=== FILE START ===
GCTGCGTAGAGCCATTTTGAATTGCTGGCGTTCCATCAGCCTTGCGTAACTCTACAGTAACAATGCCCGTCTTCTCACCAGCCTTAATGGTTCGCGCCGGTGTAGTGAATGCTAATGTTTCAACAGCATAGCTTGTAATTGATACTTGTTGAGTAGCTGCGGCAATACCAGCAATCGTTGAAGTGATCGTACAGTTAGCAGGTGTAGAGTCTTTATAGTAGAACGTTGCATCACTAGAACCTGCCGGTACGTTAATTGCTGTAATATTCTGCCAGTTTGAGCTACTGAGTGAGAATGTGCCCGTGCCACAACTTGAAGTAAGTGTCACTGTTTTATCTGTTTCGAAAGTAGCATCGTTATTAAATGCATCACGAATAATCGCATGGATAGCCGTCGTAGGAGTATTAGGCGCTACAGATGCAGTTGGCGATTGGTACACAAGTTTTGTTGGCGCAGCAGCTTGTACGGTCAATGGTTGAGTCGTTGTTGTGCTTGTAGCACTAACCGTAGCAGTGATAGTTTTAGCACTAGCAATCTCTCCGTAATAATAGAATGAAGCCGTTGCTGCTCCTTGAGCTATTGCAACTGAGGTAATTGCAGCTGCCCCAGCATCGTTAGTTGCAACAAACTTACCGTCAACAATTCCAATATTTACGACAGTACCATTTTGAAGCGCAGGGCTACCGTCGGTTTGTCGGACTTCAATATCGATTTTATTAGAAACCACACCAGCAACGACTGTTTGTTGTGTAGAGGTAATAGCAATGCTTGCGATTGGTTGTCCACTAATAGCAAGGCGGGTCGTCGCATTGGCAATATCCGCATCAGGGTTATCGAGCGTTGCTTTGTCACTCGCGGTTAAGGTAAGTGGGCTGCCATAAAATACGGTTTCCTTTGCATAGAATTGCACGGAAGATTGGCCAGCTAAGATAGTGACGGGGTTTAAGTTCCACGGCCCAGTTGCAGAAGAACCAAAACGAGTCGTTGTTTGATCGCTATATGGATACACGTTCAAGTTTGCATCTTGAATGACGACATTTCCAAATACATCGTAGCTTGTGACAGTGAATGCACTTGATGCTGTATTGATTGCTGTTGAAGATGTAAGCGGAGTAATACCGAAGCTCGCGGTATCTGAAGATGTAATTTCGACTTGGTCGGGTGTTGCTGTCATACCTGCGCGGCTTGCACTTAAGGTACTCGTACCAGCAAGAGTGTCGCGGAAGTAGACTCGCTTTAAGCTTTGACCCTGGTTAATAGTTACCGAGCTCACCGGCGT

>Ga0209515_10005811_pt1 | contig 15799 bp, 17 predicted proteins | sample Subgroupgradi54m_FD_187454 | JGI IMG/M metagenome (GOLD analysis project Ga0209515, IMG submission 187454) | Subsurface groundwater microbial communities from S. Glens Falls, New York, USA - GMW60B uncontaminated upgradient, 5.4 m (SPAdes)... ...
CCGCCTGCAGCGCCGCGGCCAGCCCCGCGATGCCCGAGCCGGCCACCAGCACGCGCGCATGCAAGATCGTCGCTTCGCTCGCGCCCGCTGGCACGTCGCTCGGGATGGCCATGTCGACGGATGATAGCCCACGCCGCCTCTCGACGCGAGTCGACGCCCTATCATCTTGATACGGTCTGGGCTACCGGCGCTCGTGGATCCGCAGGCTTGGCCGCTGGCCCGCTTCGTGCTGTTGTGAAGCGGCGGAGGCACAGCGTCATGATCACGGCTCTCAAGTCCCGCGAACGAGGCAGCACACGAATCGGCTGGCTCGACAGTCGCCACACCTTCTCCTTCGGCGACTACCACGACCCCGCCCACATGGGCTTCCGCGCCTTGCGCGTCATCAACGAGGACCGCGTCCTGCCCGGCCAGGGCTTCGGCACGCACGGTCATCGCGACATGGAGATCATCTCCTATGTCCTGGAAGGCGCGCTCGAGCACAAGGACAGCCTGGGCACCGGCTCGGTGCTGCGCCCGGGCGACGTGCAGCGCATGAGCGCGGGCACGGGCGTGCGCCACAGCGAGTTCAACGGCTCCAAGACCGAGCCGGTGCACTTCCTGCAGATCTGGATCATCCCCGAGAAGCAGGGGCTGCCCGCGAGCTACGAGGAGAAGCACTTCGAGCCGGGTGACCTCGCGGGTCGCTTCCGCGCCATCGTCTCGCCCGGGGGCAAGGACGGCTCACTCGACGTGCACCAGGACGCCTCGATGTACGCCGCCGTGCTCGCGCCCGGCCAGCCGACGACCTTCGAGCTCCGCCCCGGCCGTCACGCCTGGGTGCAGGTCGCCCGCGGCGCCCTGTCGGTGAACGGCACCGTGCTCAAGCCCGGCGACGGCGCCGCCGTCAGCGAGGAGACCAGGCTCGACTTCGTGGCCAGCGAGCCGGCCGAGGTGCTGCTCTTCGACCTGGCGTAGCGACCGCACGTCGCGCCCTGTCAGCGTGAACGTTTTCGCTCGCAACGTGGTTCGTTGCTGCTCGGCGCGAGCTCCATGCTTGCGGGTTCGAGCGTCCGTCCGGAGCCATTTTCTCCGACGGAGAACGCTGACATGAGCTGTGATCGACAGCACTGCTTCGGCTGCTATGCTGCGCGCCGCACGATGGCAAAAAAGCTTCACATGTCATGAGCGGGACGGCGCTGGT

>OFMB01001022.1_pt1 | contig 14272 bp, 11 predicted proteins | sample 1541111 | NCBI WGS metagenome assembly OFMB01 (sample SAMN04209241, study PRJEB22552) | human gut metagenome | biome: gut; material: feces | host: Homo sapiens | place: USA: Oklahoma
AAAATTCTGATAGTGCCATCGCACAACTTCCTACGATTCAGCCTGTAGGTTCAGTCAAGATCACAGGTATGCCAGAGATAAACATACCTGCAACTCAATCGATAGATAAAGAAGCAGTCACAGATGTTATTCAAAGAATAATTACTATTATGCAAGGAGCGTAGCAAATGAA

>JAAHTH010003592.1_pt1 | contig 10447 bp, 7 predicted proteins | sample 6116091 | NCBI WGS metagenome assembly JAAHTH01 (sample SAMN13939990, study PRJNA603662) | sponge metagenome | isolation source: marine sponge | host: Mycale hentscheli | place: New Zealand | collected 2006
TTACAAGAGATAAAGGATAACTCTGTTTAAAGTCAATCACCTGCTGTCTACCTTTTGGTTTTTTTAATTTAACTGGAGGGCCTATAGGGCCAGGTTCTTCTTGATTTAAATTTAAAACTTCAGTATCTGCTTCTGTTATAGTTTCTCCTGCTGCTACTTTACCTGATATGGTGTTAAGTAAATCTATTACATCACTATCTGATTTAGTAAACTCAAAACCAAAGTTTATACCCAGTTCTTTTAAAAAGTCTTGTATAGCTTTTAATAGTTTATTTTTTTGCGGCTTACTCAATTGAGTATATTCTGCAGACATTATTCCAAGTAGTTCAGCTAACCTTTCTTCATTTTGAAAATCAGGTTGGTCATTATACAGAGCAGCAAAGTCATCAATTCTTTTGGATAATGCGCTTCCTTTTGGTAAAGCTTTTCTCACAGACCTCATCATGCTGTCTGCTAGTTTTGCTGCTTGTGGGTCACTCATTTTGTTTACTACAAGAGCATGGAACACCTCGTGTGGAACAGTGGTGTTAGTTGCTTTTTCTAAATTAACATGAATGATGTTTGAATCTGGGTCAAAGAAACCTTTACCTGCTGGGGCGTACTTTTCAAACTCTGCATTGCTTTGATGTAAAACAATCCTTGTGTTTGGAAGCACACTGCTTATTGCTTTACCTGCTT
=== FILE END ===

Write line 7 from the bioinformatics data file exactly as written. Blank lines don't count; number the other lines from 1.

TTACAAGAGATAAAGGATAACTCTGTTTAAAGTCAATCACCTGCTGTCTACCTTTTGGTTTTTTTAATTTAACTGGAGGGCCTATAGGGCCAGGTTCTTCTTGATTTAAATTTAAAACTTCAGTATCTGCTTCTGTTATAGTTTCTCCTGCTGCTACTTTACCTGATATGGTGTTAAGTAAATCTATTACATCACTATCTGATTTAGTAAACTCAAAACCAAAGTTTATACCCAGTTCTTTTAAAAAGTCTTGTATAGCTTTTAATAGTTTATTTTTTTGCGGCTTACTCAATTGAGTATATTCTGCAGACATTATTCCAAGTAGTTCAGCTAACCTTTCTTCATTTTGAAAATCAGGTTGGTCATTATACAGAGCAGCAAAGTCATCAATTCTTTTGGATAATGCGCTTCCTTTTGGTAAAGCTTTTCTCACAGACCTCATCATGCTGTCTGCTAGTTTTGCTGCTTGTGGGTCACTCATTTTGTTTACTACAAGAGCATGGAACACCTCGTGTGGAACAGTGGTGTTAGTTGCTTTTTCTAAATTAACATGAATGATGTTTGAATCTGGGTCAAAGAAACCTTTACCTGCTGGGGCGTACTTTTCAAACTCTGCATTGCTTTGATGTAAAACAATCCTTGTGTTTGGAAGCACACTGCTTATTGCTTTACCTGCTT